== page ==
Everyone in Crow Hollow knows of Alvaretta Graves, the old widow who lives in the mountain. Many call her a witch; others whisper she’s insane. Everyone agrees the vengeance Alvaretta swore at her husband’s death hovers over them all. That vengeance awakens when teenagers stumble upon Alvaretta’s cabin, incurring her curse. Now a sickness moves through the Hollow. Rumors swirl that Stu Graves has risen for revenge. And the people of Crow Hollow are left to confront not only the darkness that lives on the mountain, but the darkness that lives within themselves.
Billy Coffey‘s critically-acclaimed books combine rural Southern charm with a vision far beyond the ordinary. He is a regular contributor to several publications, where he writes about faith and life. Billy lives with his wife and two children in Virginia’s Blue Ridge Mountains.
I was looking for a spooky read for October and I got more than I bargained for in Billy Coffey’s latest novel, The Curse of Crow Hollow. It is indeed a spooky and chill-inducing read, but it is so much more. With its Southern gothic style, its impeccable characterization and Billy’s trademark story-telling, this is a book that will do more than give you the creeps. It’s going to make you think and continue to think long after the last word is shared.
Crow Hollow, Virginia is a small town on the way out. Not many are left in the Hollow — jobs are scarce and its back-woods atmosphere is not likely to attract people or industry. It does have a close-knit community full of gossip, resentment and past sins. And there is a witch on the mountain that overlooks the town. This town is trouble just waiting to happen.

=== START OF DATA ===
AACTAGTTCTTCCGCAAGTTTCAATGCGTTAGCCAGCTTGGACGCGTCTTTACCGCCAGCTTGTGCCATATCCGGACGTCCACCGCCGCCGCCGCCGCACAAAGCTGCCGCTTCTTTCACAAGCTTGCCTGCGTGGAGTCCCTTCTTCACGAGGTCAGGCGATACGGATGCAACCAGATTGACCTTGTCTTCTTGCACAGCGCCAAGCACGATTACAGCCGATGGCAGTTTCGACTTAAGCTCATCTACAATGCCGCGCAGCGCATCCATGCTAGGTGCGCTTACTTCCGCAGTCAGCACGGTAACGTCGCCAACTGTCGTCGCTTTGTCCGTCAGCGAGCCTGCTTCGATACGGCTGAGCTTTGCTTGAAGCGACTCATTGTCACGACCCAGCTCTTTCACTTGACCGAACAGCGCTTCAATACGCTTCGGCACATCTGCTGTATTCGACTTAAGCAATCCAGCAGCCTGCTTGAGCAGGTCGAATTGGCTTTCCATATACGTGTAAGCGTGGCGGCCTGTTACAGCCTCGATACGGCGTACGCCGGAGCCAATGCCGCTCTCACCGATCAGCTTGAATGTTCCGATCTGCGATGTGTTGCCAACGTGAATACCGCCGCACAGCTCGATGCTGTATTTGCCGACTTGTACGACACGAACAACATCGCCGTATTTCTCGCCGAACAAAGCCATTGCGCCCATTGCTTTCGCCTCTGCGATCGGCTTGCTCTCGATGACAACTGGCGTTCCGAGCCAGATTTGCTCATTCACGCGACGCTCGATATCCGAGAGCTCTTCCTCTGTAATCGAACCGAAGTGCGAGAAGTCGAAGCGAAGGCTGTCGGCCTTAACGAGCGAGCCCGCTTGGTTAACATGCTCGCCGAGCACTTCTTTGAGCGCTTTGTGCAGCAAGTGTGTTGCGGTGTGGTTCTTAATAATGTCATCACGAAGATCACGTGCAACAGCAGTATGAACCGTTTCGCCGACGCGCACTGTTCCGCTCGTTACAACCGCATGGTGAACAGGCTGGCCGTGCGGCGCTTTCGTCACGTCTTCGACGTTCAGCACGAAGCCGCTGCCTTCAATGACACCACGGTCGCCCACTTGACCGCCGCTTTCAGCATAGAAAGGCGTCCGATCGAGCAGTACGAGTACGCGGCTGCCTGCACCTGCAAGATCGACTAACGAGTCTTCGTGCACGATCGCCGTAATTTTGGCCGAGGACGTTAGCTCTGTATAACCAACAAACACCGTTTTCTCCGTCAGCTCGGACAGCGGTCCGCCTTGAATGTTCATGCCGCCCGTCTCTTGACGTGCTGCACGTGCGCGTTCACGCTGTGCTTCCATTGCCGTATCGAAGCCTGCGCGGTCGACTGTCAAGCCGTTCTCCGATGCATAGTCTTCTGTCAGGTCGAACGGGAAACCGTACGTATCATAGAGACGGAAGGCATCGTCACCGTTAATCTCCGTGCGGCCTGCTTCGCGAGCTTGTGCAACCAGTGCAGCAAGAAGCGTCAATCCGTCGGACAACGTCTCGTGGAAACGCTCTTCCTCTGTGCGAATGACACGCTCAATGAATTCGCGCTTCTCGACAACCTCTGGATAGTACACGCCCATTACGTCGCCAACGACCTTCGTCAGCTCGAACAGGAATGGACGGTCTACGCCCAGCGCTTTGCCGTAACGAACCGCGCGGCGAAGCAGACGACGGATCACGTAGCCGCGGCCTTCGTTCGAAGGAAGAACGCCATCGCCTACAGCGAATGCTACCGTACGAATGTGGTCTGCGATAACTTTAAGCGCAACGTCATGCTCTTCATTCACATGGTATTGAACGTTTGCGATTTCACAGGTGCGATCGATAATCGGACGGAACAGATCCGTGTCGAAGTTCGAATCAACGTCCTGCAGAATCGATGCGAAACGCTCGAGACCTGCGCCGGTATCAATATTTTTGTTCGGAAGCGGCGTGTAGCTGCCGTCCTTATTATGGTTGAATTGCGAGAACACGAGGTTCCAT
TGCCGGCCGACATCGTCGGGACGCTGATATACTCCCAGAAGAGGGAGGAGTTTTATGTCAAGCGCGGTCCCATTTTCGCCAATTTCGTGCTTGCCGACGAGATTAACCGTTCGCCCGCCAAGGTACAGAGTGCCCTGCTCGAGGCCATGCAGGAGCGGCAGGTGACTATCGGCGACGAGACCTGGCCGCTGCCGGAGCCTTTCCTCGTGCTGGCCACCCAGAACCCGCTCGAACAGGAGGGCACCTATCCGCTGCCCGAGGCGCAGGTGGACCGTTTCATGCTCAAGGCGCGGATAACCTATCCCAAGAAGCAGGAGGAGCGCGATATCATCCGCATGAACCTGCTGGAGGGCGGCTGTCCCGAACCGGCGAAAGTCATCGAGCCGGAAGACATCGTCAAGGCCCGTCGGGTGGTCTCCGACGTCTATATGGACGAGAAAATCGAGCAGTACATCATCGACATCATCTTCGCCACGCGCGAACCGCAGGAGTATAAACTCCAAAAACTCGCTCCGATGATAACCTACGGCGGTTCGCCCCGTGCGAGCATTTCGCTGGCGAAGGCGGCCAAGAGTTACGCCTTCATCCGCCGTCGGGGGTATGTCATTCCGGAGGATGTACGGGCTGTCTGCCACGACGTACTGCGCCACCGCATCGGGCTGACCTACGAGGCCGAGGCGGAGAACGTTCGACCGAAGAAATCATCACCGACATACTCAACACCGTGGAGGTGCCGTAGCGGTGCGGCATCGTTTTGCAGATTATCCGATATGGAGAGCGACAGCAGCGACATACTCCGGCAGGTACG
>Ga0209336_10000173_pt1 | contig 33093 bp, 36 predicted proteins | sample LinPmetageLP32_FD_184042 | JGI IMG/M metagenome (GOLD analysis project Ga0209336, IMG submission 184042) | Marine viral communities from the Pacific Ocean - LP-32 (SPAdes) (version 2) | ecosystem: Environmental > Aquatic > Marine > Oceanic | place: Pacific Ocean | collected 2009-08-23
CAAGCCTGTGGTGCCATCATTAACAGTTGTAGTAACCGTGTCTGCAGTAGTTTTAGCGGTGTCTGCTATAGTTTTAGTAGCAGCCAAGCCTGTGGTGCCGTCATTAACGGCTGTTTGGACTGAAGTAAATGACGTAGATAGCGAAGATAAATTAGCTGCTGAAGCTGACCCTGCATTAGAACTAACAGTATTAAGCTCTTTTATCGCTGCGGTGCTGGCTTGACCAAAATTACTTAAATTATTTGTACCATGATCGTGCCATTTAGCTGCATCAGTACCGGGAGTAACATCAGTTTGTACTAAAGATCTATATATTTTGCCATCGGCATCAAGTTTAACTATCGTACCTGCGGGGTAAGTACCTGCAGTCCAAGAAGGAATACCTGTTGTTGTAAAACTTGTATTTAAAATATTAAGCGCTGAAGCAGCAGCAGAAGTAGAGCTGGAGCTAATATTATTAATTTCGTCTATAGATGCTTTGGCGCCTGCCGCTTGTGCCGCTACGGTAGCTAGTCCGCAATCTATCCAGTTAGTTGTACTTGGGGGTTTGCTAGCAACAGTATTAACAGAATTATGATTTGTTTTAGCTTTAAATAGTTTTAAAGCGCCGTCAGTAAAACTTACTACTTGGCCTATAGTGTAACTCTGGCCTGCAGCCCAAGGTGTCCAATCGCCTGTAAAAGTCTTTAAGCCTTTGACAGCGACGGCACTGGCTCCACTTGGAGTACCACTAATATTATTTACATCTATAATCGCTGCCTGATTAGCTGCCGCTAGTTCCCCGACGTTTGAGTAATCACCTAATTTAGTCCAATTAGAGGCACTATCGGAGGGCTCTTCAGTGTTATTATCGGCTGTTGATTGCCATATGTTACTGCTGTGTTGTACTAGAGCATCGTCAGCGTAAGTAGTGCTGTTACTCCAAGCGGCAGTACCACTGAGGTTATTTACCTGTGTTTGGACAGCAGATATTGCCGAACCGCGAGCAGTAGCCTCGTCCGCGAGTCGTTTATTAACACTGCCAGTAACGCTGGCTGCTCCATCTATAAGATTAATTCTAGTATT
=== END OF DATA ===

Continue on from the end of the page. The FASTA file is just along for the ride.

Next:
The Curse of Crow Hollow has a first person narrator who is not identified until the end of the book. He is down-home friendly and candid in his description of his fellow citizens. He describes to a visitor what has led up to the current state of the town — burned down buildings and few remaining residents. It’s a ghost story of sorts that begins when four teenagers tangle with the witch and unleash the curse on the whole town. As the story unfolds, the reader is made aware of hidden sins and secrets, deals struck and promises broken. Jealousy and prejudice abounds, though no one wants to acknowledge it, let alone confront it. The whole persona of the town and its people is a mask hiding the ugliness of those determined to go their own way. The town has embraced its isolation from the outside world and from God, although they would never admit that. The curse that takes hold of the town is of their own making, and the evil that has taken hold is not likely to let go any time soon. A few townspeople are determined to make a change and in the end, the reader knows the fight continues, and a sliver of hope remains. The Curse of Crow Hollow is definitely fiction, but completely on the mark for the hypocrisy of a religion without true faith and lives full of sin without repentance. It is riveting and soul-convicting.
I listened to the audiobook version and have to say, if possible, that is the way to read this book. The voice of the narrator is perfect. The last few words spoken made chills run down my spine for quite a long time. Just don’t listen to or read this one after dark, unless you have a very powerful lamp! 😉
Very Highly Recommended.
Great for Book Clubs.
To purchase this book, click HERE.
(I purchased the audiobook from Audible. All opinions expressed are mine alone.)
Do you like scary books? Why or why not?